The process of becoming a PhD is measured in milestones. These are certain achievements that document the progress I’ve made since choosing my committee members (Fall 2008) through total dissertation completion (Summer 2013).
I have been in milestone 10 – committee approval – for about six months. I confessed my response to a particular committee member’s remarks by describing myself as a petulant child.
Last weekend, another member suggested changes that would require significant sentence-level editing. On Tuesday I just glued myself to the laptop and did it. Five hours of editing later, I’m ready to try for milestone 11.
Milestones help us in two significant ways.
First, they articulate where we’ve been by naming that place, tagging the memory. We use milestones like anniversaries and birthdays in this way. Events help us put regular days in context. For a while we referred to things as happening “before 9/11” or “after 9/11.”
During football season we use the game weekends to define the calendar. “That’s Florida State weekend,” or “That’s after homecoming.”
Milestones give us names to help distinguish one day or date from another. For example, Charlie and I have been married 12 years. When I think of year six, I’m not sure, exactly, when that was.
But when I remind myself of that July 4th in Manila, watching You Tube videos of Lee Greenwood’s "Proud to be an American," crying into my Budweiser, and instant messaging with Charlie, I remember year six vividly.
We had never been so far apart.
Manila is 12 hours ahead of Eastern Standard Time so when I was IM’ing Charlie it was 7 p.m. Wednesday for him and 7 a.m. Thursday for me.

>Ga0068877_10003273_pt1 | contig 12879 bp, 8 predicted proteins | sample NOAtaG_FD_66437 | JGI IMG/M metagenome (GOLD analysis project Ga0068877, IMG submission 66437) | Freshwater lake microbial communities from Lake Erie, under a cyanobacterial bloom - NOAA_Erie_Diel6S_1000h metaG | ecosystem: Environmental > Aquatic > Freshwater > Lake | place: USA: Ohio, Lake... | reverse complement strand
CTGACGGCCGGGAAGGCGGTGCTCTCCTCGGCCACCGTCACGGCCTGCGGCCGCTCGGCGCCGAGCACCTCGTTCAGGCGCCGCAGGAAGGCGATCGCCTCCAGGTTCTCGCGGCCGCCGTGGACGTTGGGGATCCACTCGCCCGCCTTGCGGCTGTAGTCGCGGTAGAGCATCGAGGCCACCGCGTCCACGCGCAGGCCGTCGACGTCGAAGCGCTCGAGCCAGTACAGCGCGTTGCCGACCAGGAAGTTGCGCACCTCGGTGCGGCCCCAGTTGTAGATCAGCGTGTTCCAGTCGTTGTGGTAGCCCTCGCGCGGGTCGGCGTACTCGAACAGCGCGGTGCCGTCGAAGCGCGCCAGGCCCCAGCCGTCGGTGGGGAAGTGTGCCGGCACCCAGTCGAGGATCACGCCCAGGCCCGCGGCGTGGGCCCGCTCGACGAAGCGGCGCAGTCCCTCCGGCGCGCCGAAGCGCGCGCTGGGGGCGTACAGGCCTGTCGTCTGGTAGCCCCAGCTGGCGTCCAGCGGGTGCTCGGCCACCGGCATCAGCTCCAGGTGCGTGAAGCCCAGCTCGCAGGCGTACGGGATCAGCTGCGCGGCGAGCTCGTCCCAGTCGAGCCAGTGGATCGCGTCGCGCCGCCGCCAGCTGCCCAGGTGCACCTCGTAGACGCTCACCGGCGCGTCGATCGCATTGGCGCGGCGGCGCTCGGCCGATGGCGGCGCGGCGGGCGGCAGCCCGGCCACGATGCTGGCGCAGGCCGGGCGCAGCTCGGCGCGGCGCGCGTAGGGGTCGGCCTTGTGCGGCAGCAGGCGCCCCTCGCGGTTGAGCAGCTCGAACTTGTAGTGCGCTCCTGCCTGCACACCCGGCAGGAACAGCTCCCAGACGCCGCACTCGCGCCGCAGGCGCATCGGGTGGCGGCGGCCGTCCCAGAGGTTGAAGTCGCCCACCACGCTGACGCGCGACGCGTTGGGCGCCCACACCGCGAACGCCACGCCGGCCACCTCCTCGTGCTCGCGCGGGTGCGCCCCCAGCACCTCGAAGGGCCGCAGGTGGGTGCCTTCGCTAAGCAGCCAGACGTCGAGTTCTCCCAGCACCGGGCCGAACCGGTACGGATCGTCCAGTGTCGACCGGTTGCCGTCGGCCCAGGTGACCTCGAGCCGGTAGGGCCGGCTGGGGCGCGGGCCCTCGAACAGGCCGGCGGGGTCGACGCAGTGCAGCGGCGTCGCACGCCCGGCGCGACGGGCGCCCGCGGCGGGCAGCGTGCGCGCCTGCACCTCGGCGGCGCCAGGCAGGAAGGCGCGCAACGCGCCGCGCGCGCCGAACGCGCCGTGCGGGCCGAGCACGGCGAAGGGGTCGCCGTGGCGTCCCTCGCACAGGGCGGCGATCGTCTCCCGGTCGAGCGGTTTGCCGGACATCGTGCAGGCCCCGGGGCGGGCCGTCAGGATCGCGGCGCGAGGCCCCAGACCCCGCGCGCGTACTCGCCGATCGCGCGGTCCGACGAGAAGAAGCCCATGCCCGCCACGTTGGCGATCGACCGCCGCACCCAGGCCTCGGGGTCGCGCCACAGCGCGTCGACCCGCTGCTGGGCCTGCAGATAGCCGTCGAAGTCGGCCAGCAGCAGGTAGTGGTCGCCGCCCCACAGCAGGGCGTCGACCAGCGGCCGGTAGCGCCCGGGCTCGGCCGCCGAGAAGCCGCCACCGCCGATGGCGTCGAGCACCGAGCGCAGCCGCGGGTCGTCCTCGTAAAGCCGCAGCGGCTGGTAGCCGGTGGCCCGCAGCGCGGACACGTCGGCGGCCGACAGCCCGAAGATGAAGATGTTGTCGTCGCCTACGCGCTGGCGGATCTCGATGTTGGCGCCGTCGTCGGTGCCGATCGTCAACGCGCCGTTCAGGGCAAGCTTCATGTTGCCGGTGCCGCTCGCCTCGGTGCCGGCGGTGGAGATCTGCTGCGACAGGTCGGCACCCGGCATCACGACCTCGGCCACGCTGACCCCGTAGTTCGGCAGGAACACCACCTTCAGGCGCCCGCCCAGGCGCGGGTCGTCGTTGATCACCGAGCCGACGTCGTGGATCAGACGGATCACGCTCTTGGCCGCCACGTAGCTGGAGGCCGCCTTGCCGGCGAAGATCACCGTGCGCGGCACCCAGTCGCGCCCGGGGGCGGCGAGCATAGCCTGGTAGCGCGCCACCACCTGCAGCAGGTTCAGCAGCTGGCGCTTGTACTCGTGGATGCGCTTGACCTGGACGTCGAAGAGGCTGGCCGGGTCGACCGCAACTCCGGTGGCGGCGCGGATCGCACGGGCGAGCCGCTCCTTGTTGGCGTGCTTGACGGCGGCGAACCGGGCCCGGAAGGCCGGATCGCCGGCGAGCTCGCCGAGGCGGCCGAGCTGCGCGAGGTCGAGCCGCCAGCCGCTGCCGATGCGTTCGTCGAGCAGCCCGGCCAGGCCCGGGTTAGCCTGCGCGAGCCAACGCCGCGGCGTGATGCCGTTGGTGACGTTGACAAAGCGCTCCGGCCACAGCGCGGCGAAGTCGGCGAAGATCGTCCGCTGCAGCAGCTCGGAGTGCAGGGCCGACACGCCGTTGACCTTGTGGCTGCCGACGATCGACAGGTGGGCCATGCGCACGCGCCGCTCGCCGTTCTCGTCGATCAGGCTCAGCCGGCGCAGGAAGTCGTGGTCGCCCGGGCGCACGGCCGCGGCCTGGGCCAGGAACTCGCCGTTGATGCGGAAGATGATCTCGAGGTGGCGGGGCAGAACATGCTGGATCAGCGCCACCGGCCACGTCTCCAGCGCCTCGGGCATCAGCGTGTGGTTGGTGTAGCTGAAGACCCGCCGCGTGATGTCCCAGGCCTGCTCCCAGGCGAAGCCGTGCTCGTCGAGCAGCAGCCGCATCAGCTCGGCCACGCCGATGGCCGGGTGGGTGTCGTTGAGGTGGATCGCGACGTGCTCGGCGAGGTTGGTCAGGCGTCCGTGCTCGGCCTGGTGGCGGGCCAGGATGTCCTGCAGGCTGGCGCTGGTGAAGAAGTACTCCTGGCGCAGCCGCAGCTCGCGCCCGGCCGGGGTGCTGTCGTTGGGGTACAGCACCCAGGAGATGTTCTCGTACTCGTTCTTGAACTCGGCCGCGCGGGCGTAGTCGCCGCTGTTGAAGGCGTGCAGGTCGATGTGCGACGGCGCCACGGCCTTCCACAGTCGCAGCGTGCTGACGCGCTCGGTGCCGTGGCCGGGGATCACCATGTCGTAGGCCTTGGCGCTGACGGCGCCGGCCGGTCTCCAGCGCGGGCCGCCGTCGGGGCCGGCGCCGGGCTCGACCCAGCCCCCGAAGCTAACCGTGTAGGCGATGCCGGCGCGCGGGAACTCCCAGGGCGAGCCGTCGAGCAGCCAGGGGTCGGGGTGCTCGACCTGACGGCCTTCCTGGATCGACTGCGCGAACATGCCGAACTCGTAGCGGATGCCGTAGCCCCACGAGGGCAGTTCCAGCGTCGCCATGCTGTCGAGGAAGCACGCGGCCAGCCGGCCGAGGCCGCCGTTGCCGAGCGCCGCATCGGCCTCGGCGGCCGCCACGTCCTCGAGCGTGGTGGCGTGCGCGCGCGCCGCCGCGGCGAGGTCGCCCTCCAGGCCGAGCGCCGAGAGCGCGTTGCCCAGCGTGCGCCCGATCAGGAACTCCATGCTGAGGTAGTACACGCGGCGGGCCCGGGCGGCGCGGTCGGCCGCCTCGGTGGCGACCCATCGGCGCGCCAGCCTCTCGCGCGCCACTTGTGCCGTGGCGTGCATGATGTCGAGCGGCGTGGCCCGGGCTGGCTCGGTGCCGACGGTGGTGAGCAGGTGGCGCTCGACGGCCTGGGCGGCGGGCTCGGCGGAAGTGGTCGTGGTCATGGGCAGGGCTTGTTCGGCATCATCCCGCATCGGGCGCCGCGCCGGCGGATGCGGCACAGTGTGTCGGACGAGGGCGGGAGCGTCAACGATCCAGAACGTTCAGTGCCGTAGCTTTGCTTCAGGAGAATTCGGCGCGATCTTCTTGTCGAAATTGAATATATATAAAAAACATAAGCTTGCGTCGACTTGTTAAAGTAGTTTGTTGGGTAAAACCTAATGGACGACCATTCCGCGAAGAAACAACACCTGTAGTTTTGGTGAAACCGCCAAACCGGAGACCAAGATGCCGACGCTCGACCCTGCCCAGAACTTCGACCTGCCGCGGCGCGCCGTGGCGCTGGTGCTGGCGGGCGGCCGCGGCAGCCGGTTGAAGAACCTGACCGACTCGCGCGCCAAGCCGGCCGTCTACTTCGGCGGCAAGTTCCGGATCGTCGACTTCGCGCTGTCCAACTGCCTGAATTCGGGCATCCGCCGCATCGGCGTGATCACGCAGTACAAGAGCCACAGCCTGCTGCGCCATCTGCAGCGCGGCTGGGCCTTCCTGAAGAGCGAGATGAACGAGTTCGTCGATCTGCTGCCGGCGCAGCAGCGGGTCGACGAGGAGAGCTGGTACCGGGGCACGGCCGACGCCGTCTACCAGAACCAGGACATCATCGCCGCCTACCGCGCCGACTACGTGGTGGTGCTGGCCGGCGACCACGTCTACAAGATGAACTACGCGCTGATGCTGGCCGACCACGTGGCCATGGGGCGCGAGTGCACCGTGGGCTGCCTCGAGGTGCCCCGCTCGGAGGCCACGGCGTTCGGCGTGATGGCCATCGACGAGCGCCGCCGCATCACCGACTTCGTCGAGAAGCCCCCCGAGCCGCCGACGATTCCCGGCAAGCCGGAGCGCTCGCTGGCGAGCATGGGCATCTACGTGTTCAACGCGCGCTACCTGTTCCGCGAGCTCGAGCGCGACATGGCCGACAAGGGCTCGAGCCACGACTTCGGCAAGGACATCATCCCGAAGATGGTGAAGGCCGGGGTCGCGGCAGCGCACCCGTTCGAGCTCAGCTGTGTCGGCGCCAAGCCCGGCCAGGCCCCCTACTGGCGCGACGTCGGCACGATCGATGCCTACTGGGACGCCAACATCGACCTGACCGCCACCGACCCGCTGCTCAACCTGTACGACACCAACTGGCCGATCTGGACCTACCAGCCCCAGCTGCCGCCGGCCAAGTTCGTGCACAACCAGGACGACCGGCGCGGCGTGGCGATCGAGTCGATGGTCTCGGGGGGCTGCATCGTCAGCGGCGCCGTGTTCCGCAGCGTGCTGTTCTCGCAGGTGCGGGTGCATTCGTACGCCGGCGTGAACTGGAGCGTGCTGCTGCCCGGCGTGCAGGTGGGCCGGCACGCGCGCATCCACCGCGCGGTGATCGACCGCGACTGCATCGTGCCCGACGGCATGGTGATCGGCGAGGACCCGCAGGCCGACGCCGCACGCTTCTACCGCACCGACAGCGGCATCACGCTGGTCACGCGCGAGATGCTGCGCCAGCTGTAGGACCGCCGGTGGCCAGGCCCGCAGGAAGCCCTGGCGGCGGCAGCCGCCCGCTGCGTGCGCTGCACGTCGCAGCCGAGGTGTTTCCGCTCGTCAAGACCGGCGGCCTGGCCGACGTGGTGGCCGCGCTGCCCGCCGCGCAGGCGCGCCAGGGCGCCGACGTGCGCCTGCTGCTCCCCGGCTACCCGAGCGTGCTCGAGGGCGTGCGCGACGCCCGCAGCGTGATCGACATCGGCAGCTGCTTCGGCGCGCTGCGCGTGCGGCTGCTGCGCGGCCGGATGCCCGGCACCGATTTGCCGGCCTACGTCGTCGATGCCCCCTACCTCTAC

He would say, “Hello, future girl. What’s Thursday like?”
I would say, “It’s coming.”
|Photo by LJR|
The second way milestones help us is to quantify our progress away from and towards specific life events. In every process there are expectations to achieve a new level. Milestones help define those levels and provide us with a road map. Milestones set expectations and give us something to look forward to.
In week six of my half marathon training I’ll run nine miles on a Sunday morning. That’s a milestone that predicts my level of fitness at the six-week mark. Though I have a hard time envisioning myself on the road for a nine mile run, I know if I keep the pace of workouts I have scheduled, my body will be ready for it.
These milestones in grief sound like, “three months since,” and “six months ago,” and “it’s been almost a year.” While right now I cannot believe it’s been three months since my sweet Nana died, I have a much harder time imagining myself saying, “It’s been five years.”
I know that day is coming.
I don’t know what “It’s been five years,” will sound like or feel like, but I know it’s coming. As sure as I know in two weeks my little HB starts kindergarten and high school graduation is coming. As sure as I know milestone 11 (school approval) and 12 (format and editing) and 13 (final committee conference call) are all coming.
Some milestones we race to and through. With others, we worry about the change we will undergo while slogging toward it. We dread them, fear them, or recoil from them. We work for them or suffer through them.
Someday I’ll use the phrase, “It’s been three months,” to describe another loss, or the phrase, “It’s been almost a year,” to describe another separation. I might say, “Ever since 2013,” to describe a credential or the history of something I’ve built this year.
These milestones are measurements. They quantify our loss and our progress and sometimes the one seems very much like the other.
What milestones have you experienced recently?